A 2018 study shows that a regular yoga practice for students with cancer can benefit the quality of life, sleep disturbance, anxiety, fatigue and depression symptoms often suffered by those undergoing treatments for cancer. Significantly, it found that “a single yoga group class resulted in statistically and clinically significant improvement of multiple patient and caregiver self-reported symptoms.”
The reality for 1.1 million Australians
Australia currently has 1.1 million people affected by cancer. Over the years the survival rate from all cancers combined increased from 48% (1988) to 69% (2018). Increasingly, many cancer patients are seeking yoga as part of their journey to recovery. It is common for yoga teachers or therapists to meet students who have been diagnosed with cancer, so an educated approach to safely managing these students is required. Teaching a generic vinyasa or hatha class will not meet the specific needs of students with cancer. Moreover, serious side-effects can arise which severely impact quality of life for those undergoing cancer treatment, such as:
- Nausea and vomiting
- Pain and infection
- Reduced functional movement
- Reduced bone density
- Peripheral Neuropathy
- Anxiety and Depression
This is where specialist yoga classes and group yoga therapy, such as at the Chris O’Brien Lifehouse LivingRoom, provide safe and targeted yoga practices to cater for individual student needs. These sessions assist in management of anxiety and fatigue. They also provide a safe and supportive environment to get physically active. The classes always include breath centred movement, gentle pranayama practices and relaxation, all modified as required for each student’s circumstances.
How do you teach Yoga to your students with Cancer?
As a Yoga Teacher or Yoga Therapist you will encounter students with a cancer history so you need to understand what the student is dealing with, and how to employ some fundamental cancer-safe practices.
Firstly, it’s vital to understand the facts about cancer and its treatments. Know that you will be providing yoga to someone who has likely experienced surgery, chemotherapy and radiotherapy. Upskill your knowledge on these treatments in relation to the specific cancer and their effects on the body. Many students with cancer will be having a challenging time straight from diagnosis. Fear and uncertainty are likely to dominate but appropriate yoga practices may help cancer patients navigate their way through their worry and confusion.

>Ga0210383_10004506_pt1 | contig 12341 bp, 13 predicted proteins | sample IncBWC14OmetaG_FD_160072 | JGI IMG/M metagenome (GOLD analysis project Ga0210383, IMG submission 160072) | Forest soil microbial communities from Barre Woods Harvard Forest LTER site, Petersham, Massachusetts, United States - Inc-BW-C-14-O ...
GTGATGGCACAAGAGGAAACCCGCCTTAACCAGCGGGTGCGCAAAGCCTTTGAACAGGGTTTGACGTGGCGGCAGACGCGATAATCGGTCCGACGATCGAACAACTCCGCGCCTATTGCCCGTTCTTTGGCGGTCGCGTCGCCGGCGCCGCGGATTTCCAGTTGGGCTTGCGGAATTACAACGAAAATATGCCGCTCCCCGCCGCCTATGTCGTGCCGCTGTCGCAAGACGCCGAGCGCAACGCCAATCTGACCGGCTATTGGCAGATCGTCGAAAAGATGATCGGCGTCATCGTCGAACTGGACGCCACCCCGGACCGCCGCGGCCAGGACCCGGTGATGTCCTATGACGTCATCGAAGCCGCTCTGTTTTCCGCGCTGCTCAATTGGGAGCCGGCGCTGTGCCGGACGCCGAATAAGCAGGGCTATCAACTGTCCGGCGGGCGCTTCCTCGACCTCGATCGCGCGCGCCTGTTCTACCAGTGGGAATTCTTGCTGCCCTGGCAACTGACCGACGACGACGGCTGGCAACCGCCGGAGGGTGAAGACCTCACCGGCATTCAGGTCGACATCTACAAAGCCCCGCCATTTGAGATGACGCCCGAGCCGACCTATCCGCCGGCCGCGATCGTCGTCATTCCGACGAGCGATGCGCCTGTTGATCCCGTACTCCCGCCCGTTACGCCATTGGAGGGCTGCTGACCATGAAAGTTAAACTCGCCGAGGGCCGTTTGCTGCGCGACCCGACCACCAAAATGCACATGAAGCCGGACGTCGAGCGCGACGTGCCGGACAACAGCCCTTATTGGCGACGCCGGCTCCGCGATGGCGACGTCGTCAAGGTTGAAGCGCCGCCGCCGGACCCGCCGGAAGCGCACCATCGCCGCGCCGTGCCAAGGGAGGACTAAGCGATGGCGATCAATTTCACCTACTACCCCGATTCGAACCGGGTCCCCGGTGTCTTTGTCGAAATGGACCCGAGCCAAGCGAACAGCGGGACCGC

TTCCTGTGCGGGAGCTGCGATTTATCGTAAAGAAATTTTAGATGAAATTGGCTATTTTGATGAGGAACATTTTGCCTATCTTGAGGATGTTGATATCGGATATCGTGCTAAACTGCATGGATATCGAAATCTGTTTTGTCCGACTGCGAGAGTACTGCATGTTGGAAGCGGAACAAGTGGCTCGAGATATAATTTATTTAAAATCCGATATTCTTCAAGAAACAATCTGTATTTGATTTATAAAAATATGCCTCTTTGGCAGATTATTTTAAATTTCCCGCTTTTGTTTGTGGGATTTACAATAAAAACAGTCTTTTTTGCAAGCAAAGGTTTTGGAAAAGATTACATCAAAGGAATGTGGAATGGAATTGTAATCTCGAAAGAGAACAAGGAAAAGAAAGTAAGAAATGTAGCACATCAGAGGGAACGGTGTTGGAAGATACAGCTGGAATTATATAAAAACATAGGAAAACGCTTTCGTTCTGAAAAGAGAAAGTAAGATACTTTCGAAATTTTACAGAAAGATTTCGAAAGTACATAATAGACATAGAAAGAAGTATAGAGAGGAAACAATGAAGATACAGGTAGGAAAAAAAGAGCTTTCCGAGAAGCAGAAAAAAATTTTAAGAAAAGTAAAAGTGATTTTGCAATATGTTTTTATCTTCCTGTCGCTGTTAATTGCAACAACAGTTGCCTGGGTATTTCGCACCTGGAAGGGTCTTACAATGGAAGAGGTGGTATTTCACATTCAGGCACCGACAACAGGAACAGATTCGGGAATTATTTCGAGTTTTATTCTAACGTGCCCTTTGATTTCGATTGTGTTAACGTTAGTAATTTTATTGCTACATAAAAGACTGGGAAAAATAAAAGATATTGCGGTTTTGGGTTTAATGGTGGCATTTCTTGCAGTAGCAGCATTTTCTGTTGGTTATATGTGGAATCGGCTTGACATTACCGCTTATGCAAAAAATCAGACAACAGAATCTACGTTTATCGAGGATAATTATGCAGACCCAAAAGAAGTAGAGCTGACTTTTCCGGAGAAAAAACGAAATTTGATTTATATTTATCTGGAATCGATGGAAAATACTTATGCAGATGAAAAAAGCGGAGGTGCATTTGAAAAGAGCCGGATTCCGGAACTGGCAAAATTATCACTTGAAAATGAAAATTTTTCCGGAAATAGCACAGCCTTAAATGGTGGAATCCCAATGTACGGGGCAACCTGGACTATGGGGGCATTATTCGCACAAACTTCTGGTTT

Secondly, know the risks. Be armed with knowledge of risks and contraindications of any yoga practice in relation to a student with cancer. Be prepared to adapt to the changing needs of your students with cancer. For instance, your student may be experiencing side effects from treatment such as osteopenia or lymphoedema, wherein a general class will be unsuitable. Therefore, it is important to gain a medical history prior to the student commencing classes, ensuring privacy of information and sensitivity when questioning. You might be presented with a student who has fragile bone density, abdominal obstructions, weak muscles, peripheral neuropathy or a compromised immune system. So, will your yoga class be safe for this individual?
The abovementioned risks may also be present for cancer survivors. The journey to recovery may not be short and straightforward, so knowing the risks is equally important when teaching yoga to cancer survivors.
5 Tips on how to support students with Cancer
- Create an environment where students can build relationships. Yoga is about community, and this doesn’t stop after a cancer diagnosis. A cancer diagnosis can be an isolating experience therefore creating a sanga in the class is hugely beneficial to cancer patients to connect with others who share a similar experience.
- Include appropriate pranayama and breath awareness exercises, such as pranava pranamaya or sitali/ sitkari for example. Teaching students to connect with and manage their emotional state through breathwork will be empowering. They learn yoga tools to self-regulate in difficult times.
- Be authentic rather than coddling. Inexperienced teachers may have trepidation due to fears around death. Overly compassionate teachers may leave the student feeling like an invalid. Instead, create an atmosphere of self-direction for students where they feel free to choose what is best for them that day – is it an active or restful practice?
- Language is very powerful so using positive and empowering language throughout the class can help students reframe their experiences.
- Give students agency. Teach them simple practices that can be done throughout everyday life. This will enable them to gain a sense of empowerment back over their body and quality of life.